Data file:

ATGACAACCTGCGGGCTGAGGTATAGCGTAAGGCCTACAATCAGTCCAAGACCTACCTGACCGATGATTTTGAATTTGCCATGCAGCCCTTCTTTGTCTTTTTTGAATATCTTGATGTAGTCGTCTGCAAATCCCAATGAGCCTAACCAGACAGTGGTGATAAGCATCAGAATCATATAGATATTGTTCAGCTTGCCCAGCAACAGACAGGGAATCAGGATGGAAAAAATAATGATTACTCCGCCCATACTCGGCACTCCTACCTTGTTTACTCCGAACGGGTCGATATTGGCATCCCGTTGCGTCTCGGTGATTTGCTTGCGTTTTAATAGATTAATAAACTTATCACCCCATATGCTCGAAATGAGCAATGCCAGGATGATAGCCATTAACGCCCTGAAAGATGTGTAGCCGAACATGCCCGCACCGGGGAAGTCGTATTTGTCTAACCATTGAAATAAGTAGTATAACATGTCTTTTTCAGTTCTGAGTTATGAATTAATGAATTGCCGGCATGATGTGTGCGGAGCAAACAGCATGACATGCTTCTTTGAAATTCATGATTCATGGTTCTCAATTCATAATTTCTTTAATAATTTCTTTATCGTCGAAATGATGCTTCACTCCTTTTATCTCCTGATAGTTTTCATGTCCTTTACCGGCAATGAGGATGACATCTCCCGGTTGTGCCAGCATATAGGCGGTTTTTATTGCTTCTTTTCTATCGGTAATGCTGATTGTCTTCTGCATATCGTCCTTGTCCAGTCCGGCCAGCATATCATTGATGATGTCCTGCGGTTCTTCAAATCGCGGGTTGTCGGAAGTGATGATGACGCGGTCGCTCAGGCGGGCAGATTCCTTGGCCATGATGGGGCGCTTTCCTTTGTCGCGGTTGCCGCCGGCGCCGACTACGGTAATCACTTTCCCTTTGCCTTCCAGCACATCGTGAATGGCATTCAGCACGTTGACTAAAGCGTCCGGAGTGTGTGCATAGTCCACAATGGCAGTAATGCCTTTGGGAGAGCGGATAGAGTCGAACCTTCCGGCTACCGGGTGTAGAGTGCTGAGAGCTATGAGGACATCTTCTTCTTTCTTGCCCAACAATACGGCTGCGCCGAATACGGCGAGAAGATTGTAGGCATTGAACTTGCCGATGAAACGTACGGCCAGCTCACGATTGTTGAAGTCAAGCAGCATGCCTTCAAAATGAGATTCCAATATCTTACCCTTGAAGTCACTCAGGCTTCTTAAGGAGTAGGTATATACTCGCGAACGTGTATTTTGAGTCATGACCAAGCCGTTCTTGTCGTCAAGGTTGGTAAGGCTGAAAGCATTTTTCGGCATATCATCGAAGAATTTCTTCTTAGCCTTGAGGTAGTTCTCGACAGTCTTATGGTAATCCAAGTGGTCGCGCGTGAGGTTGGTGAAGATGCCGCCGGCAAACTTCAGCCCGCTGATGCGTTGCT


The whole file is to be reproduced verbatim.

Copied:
ATGACAACCTGCGGGCTGAGGTATAGCGTAAGGCCTACAATCAGTCCAAGACCTACCTGACCGATGATTTTGAATTTGCCATGCAGCCCTTCTTTGTCTTTTTTGAATATCTTGATGTAGTCGTCTGCAAATCCCAATGAGCCTAACCAGACAGTGGTGATAAGCATCAGAATCATATAGATATTGTTCAGCTTGCCCAGCAACAGACAGGGAATCAGGATGGAAAAAATAATGATTACTCCGCCCATACTCGGCACTCCTACCTTGTTTACTCCGAACGGGTCGATATTGGCATCCCGTTGCGTCTCGGTGATTTGCTTGCGTTTTAATAGATTAATAAACTTATCACCCCATATGCTCGAAATGAGCAATGCCAGGATGATAGCCATTAACGCCCTGAAAGATGTGTAGCCGAACATGCCCGCACCGGGGAAGTCGTATTTGTCTAACCATTGAAATAAGTAGTATAACATGTCTTTTTCAGTTCTGAGTTATGAATTAATGAATTGCCGGCATGATGTGTGCGGAGCAAACAGCATGACATGCTTCTTTGAAATTCATGATTCATGGTTCTCAATTCATAATTTCTTTAATAATTTCTTTATCGTCGAAATGATGCTTCACTCCTTTTATCTCCTGATAGTTTTCATGTCCTTTACCGGCAATGAGGATGACATCTCCCGGTTGTGCCAGCATATAGGCGGTTTTTATTGCTTCTTTTCTATCGGTAATGCTGATTGTCTTCTGCATATCGTCCTTGTCCAGTCCGGCCAGCATATCATTGATGATGTCCTGCGGTTCTTCAAATCGCGGGTTGTCGGAAGTGATGATGACGCGGTCGCTCAGGCGGGCAGATTCCTTGGCCATGATGGGGCGCTTTCCTTTGTCGCGGTTGCCGCCGGCGCCGACTACGGTAATCACTTTCCCTTTGCCTTCCAGCACATCGTGAATGGCATTCAGCACGTTGACTAAAGCGTCCGGAGTGTGTGCATAGTCCACAATGGCAGTAATGCCTTTGGGAGAGCGGATAGAGTCGAACCTTCCGGCTACCGGGTGTAGAGTGCTGAGAGCTATGAGGACATCTTCTTCTTTCTTGCCCAACAATACGGCTGCGCCGAATACGGCGAGAAGATTGTAGGCATTGAACTTGCCGATGAAACGTACGGCCAGCTCACGATTGTTGAAGTCAAGCAGCATGCCTTCAAAATGAGATTCCAATATCTTACCCTTGAAGTCACTCAGGCTTCTTAAGGAGTAGGTATATACTCGCGAACGTGTATTTTGAGTCATGACCAAGCCGTTCTTGTCGTCAAGGTTGGTAAGGCTGAAAGCATTTTTCGGCATATCATCGAAGAATTTCTTCTTAGCCTTGAGGTAGTTCTCGACAGTCTTATGGTAATCCAAGTGGTCGCGCGTGAGGTTGGTGAAGATGCCGCCGGCAAACTTCAGCCCGCTGATGCGTTGCT